Frederick Engels, Ernest Untermann, eds.

Samuel Moore, Edward Aveling, trans.

Kruper: Library Assistant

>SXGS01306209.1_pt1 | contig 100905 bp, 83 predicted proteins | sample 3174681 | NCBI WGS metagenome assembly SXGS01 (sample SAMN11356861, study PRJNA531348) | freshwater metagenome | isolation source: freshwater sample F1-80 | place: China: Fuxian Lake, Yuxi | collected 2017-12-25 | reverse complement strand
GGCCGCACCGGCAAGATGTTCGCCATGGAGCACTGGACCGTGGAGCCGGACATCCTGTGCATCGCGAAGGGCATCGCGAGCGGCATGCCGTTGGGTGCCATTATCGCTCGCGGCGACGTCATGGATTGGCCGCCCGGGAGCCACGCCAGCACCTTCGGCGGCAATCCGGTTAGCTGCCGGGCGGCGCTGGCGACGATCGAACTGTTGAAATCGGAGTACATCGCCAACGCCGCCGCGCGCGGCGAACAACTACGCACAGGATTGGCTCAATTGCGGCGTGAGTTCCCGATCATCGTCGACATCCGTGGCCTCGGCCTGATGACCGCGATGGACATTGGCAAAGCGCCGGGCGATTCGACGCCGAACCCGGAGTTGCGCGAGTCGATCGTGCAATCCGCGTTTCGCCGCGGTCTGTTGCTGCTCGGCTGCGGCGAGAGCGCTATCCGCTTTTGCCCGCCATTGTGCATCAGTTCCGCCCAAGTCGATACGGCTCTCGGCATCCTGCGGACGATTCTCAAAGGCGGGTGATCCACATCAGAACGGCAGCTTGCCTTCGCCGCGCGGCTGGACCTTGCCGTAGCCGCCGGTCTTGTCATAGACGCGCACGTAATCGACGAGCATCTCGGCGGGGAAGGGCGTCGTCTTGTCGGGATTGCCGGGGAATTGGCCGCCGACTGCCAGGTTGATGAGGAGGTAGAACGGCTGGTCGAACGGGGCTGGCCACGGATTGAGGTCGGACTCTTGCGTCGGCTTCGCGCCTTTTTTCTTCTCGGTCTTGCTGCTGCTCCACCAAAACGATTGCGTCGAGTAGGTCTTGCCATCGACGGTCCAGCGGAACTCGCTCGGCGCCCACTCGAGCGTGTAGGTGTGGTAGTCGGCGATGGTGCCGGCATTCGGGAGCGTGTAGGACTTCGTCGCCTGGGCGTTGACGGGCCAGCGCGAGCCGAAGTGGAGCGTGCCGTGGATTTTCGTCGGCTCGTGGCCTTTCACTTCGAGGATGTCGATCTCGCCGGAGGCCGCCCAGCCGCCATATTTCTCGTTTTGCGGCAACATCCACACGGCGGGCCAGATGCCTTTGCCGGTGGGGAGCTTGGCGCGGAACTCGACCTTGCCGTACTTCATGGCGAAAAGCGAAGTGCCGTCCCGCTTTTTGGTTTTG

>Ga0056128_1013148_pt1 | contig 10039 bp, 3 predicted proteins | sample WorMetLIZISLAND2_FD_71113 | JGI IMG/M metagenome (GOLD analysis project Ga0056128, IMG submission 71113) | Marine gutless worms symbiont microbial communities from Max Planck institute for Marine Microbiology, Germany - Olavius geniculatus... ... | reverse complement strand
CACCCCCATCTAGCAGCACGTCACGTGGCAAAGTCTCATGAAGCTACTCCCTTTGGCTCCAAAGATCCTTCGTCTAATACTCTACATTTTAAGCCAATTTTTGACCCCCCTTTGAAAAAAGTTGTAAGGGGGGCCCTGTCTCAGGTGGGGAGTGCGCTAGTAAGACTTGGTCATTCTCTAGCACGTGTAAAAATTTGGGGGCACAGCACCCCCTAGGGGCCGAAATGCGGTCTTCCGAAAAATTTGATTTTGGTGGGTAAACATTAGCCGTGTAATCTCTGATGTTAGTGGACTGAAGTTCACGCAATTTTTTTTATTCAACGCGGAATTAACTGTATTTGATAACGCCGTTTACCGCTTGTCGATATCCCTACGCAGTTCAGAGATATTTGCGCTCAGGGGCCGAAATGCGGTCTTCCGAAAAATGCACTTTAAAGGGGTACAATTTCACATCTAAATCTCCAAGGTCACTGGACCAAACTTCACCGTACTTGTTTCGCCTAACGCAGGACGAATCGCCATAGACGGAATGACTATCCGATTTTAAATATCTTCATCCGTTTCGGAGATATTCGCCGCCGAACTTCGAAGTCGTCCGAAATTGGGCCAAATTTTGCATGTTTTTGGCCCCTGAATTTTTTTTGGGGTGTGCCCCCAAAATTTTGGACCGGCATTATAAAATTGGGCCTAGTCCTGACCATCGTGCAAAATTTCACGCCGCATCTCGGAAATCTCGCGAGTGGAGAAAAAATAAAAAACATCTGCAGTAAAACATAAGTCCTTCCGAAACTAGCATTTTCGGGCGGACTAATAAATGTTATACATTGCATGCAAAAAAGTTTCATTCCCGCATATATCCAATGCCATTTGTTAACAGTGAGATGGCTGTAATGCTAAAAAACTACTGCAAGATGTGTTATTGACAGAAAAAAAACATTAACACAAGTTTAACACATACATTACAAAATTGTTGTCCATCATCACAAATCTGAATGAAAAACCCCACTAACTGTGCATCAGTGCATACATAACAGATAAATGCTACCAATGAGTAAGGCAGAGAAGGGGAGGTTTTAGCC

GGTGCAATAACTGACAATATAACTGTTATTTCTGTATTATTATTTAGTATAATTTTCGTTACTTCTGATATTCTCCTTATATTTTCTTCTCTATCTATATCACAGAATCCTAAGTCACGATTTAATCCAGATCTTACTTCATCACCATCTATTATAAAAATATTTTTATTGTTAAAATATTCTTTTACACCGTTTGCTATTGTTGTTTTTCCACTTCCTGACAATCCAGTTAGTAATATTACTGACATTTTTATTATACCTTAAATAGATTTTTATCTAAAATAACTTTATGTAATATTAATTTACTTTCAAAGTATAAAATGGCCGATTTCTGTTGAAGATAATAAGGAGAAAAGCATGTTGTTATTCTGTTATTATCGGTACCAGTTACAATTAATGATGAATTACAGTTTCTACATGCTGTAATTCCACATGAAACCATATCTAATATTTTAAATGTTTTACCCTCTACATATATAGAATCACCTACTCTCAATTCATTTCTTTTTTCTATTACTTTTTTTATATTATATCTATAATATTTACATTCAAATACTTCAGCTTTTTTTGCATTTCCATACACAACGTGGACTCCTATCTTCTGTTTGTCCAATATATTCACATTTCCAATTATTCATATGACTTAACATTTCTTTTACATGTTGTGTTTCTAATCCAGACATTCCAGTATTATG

§ 20. There are some I have met with that put so much difference between infinite duration and infinite space that they persuade themselves that they have a positive idea of eternity; but that they have not, nor can have any idea of infinite space. The reason of which mistake I suppose to be this, that finding by a due contemplation of causes and effects, that it is necessary to admit some eternal being, and so to consider the real existence of that being, as taken up and commensurate to their idea of eternity; but on the other side, not finding it necessary, but on the contrary apparently absurd, that body should be infinite; they forwardly conclude, that they have no idea of infinite space, because they can have no idea of infinite matter. Which consequence, I conceive, is very ill collected; because the existence of matter is no ways necessary to the existence of space, no more than the existence of motion, or the sun, is necessary to duration, though duration uses to be measured by it: and I doubt not but that a man may have the idea of ten thousand miles square, without any body so big, as well as the idea of ten thousand years, without any body so old. It seems as easy to me to have the idea of space empty of body, as to think of the capacity of a bushel without corn, or the hollow of a nut-shell without a kernel in it: it being no more necessary that there should be existing a solid body infinitely extended, because we have an idea of the infinity of space, than it is necessary that the world should be eternal, because we have an idea of infinite duration. And why should we think our idea of infinite space requires the real existence of matter to support it, when we find that we have as clear an idea of an infinite duration to come, as we have of infinite duration past? Though, I suppose nobody thinks it conceivable, that any thing does, or has existed in that future duration. Nor is it possible to join our idea of future duration with present or past existence, any more than it is possible to make the ideas of yesterday, to-day, and to-morrow, to be the same; or bring ages past and future together, and make them contemporary. But if these men are of the mind, that they have clearer ideas of infinite duration than of infinite space, because it is past doubt that God has existed from all eternity, but there is no real matter co-extended with infinite space; yet those philosophers who are of opinion, that infinite space is possessed by God’s infinite omnipresence, as well as infinite duration by his eternal existence, must be allowed to have as clear an idea of infinite space as of infinite duration; though neither of them, I think, has any positive idea of infinity in either case. For whatsoever positive idea a man has in his mind of any quantity, he can repeat it, and add it to the former as easy as he can add together the ideas of two days, or two paces, which are positive ideas of lengths he has in his mind, and so on as long as he pleases: whereby if a man had a positive idea of infinite, either duration or space, he could add two infinites together; nay, make one infinite infinitely bigger than another: absurdities too gross to be confuted.